Published on January 25th, 2012 | by Paz7
Happy Chinese New Year; Xin Nian Kuai Le Part 2
As we continued in the celebrations. Check out Part 1. We decided to take a walk around town. It is said that if the day before Spring Festival is warm then Spring Festival will be cold. Oh boy were they right. The couple days before Chinese New Year began it was almost 70 and we had our windows open. So now during Chinese New Year it is raining and might it a high of 45 which is very cold for a city where 98% of the homes don’t have any kind of central heat.
We bundled up and headed out!
Even in the daytime you can see all of the lights lit up and the red lanterns everywhere!
You have to pose under the tree! As Zeek is taking this picture so are about 10 other Chinese people. I guess we are pretty cute, or at lest Lupita is!
So what are some Chinese traditions?
Gettin all done up! People get their hair done, and new clothes are bought and saved for New Years Day. Homes are made to look their best; new pictures hung on the wall, decorations bought, and incense is burning. All homes must be thoroughly cleaned to make sure there is no ill fortune and to make room for all of the “good” that is to come in the new year. Homes are decorated with red and gold paper cut outs with Chinese characters that mean happiness, wealth and luck.
There are many meals that will grace people’s tables but in the Northern China they will eat jiaozi, a steamed dumpling, while in Southern China nian gao, a sweet rice pudding is more popular. I am not a fan of the rice pudding and would much rather go for the dumpling. Yum! In larger cities like Guangzhou restaurants are actually open and many families go out to eat to celebrate. In smaller towns you won’t find restaurants open.
During the day it is very similar to a western holiday. People celebrate with their family members by playing board games, cards, watching T.V. and visiting relatives.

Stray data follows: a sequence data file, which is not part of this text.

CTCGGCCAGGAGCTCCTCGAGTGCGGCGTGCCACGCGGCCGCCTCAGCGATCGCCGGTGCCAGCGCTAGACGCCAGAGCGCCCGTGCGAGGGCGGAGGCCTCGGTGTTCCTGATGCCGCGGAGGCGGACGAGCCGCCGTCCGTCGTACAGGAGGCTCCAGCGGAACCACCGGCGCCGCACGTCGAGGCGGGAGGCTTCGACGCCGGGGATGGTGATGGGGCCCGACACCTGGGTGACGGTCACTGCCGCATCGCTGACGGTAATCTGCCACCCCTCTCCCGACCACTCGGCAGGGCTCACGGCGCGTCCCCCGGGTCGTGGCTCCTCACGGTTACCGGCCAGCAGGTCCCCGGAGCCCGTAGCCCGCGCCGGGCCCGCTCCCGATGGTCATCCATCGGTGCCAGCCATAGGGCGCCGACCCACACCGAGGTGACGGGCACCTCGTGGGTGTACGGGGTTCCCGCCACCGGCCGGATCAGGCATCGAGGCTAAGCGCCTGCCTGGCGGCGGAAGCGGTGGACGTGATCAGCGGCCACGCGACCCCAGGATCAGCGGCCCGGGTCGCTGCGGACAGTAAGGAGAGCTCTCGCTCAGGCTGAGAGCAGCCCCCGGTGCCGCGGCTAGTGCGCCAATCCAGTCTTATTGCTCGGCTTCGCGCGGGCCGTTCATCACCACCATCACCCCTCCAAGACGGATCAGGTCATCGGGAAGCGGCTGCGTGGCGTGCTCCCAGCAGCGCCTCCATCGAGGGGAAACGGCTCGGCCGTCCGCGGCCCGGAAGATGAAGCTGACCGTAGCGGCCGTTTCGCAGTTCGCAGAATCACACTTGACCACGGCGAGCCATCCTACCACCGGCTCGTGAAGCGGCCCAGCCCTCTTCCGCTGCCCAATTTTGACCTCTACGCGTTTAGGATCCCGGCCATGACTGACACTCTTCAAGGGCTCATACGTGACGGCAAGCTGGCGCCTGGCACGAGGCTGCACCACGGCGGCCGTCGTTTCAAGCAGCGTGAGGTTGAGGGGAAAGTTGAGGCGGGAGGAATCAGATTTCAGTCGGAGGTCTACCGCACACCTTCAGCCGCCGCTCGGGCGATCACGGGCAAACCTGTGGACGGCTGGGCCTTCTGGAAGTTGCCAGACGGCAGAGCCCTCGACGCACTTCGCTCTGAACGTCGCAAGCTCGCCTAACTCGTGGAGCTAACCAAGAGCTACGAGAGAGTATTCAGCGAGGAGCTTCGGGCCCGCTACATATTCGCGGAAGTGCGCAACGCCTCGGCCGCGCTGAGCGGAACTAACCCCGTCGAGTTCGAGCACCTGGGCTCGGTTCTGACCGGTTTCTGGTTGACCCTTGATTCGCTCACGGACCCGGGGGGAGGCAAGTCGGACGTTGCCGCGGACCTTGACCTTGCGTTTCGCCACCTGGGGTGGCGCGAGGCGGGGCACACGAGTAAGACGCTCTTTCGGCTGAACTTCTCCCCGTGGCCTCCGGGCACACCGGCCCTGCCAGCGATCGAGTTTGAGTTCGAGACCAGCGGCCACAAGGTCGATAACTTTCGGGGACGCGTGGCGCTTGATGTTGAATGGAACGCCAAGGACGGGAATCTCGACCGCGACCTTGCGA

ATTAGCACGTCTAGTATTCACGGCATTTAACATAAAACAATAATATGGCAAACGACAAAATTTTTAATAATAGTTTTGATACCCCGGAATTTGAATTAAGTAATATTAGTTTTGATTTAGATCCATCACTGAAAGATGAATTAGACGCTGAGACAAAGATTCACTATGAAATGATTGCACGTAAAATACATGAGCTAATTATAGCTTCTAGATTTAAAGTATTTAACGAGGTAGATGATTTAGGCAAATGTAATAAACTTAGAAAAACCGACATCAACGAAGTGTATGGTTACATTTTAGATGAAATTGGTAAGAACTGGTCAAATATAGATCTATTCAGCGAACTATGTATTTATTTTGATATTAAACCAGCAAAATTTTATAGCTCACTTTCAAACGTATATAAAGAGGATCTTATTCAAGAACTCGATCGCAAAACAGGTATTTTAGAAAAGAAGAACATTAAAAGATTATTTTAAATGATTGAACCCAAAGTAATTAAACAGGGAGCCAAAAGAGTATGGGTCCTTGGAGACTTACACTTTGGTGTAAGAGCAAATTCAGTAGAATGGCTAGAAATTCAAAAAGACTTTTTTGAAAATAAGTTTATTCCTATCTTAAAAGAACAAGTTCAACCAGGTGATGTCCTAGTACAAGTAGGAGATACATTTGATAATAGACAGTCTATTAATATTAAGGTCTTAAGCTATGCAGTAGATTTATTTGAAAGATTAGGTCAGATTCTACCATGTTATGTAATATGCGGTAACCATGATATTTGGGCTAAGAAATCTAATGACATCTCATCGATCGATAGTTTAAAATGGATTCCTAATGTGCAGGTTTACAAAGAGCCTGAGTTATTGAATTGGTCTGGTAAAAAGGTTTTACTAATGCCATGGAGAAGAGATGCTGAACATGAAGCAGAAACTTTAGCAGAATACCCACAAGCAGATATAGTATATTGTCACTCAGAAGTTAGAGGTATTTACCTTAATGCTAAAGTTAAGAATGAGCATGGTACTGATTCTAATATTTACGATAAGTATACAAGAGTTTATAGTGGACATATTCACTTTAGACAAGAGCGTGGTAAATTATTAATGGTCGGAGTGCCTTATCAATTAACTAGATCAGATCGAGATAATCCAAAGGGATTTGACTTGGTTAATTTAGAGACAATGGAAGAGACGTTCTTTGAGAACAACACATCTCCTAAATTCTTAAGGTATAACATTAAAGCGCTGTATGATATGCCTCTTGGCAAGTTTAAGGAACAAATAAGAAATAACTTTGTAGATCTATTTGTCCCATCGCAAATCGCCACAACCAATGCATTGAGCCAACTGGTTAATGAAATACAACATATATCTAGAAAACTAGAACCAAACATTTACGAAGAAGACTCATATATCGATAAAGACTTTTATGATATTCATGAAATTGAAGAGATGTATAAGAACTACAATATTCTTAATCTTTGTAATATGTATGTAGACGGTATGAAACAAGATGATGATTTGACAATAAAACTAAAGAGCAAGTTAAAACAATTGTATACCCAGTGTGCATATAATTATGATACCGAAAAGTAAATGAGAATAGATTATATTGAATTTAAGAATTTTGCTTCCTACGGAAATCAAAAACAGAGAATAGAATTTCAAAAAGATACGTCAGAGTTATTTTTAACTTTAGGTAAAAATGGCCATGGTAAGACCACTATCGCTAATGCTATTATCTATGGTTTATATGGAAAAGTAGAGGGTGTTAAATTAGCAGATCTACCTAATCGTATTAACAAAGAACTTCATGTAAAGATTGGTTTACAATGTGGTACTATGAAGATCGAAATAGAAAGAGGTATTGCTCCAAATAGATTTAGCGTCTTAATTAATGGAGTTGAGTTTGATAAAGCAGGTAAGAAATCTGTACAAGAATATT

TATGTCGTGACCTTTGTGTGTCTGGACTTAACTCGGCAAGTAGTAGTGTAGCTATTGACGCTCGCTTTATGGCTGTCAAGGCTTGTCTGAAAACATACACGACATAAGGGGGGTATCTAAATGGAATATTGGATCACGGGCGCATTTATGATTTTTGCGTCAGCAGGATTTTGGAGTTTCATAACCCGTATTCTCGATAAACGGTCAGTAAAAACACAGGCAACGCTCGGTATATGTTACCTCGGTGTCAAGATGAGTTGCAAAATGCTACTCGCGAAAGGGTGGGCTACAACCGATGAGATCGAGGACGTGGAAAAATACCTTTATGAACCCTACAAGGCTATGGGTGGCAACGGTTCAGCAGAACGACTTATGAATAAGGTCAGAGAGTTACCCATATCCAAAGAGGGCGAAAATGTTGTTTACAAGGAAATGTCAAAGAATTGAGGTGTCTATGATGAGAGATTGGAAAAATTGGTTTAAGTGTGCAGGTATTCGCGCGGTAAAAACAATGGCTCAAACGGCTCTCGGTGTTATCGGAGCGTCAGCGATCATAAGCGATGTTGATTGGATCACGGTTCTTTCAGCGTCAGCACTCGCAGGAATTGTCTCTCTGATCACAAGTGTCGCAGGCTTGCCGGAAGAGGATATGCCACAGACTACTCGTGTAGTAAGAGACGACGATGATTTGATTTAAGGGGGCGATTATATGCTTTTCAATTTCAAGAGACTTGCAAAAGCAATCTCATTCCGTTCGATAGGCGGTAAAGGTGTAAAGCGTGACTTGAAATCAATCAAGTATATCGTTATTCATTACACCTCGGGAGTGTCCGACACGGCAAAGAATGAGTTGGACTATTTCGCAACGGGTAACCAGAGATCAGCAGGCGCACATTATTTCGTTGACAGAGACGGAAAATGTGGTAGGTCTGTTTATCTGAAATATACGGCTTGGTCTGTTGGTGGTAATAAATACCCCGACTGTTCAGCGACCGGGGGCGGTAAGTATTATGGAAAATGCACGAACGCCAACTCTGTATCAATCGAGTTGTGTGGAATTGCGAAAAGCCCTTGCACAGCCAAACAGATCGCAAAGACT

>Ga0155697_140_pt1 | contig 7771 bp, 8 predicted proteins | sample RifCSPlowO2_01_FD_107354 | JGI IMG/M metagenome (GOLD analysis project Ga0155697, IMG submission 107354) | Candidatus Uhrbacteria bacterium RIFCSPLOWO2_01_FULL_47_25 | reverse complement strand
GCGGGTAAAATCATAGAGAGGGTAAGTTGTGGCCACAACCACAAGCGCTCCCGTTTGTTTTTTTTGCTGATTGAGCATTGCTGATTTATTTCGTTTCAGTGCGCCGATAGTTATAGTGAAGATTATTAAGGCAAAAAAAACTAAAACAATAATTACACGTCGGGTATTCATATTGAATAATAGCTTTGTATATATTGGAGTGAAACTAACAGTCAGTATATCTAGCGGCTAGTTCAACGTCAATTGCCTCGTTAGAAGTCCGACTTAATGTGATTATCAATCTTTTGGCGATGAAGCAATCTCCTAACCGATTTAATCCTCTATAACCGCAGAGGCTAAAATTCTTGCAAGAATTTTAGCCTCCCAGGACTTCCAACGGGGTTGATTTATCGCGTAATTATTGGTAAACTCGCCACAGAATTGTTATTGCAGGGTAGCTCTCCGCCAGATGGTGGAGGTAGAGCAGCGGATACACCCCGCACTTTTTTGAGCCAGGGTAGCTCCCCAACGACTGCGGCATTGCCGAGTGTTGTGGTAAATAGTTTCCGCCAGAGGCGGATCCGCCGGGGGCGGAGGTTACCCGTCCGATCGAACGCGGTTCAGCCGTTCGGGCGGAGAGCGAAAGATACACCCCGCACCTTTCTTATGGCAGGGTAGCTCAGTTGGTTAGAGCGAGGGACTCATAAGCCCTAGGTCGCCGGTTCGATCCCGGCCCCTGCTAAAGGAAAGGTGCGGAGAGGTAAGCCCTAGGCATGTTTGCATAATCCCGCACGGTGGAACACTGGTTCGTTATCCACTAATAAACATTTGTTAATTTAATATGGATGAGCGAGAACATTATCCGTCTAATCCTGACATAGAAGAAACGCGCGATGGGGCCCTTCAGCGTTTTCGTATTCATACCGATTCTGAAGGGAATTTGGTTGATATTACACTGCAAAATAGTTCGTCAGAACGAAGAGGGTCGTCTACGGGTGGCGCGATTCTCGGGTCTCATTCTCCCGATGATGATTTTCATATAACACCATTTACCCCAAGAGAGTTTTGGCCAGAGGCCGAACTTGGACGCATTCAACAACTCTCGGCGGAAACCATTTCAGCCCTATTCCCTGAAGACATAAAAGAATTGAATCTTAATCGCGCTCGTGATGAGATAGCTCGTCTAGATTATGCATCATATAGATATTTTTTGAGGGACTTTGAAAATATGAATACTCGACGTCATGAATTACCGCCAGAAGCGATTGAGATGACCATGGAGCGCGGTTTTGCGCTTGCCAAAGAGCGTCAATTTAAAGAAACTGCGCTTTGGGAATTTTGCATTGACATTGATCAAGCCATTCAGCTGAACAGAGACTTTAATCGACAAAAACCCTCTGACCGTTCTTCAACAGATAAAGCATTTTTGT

At night you celebrate with some fireworks. We saw a display of over 300,000 fireworks. It is suppose to drive out evil spirits.
So true that Guangzhou is the flower city.
Gifts are most always given in the form of food (cookies, almonds, and chocolates) or hóngbāo or red money envelopes. They come in all styles, hello kitty, Dora, or your more traditional red envelopes that wish luck, prosperity, health, ect. Now here in Southern China you are only suppose to give hóngbāo to people who are not married, and you especially give hóngbāo to young children. While we were waiting for the fireworks to begin a nice family gave Lupita and Abe hóngbāo red envelopes. They each had 10 RMB in them. A very nice jester considering we didn’t even know them. I felt awful as I had no pretty red envelopes with money to give them. For a married couple food is more appropriate.
Employers also give red envelope money. Depending on how generous your employer is it can be up to 1 month of your salary. So they get their red envelope money and paid time off. I think that is reason for anyone to celebrate.
Lupita next to a tangerine tree in front of the temple.
Tangerine trees go on sale about 15 days before Chinese New Year and they are in every home, store, restaurant, and hotel. We had to talk to the kids about not picking the tangerines…they do look yummy!
They come in all sizes, some are 10 inches high and some are 8 feet high.
Tangerines in Chinese sounds similar to the word “luck” and orange sounds like the Chinese word for “wealth”. So they believe that the trees will bring both wealth and luck. I will take some wealth and luck for 2012, please.
Everyone paying their respects.
With all sort of offerings.
A tree inside the temple decorated with lanterns.
Due to the freezing weather some tarts were in order! They have the traditional Portuguese Egg tarts, cheese, durian, coffee, and tuna. We discovered a new treat which was a sweat potato pie! They were warm and yummy!
As you can see we all needed a little warmth. Hopefully it warms up soon.
Happy New Year!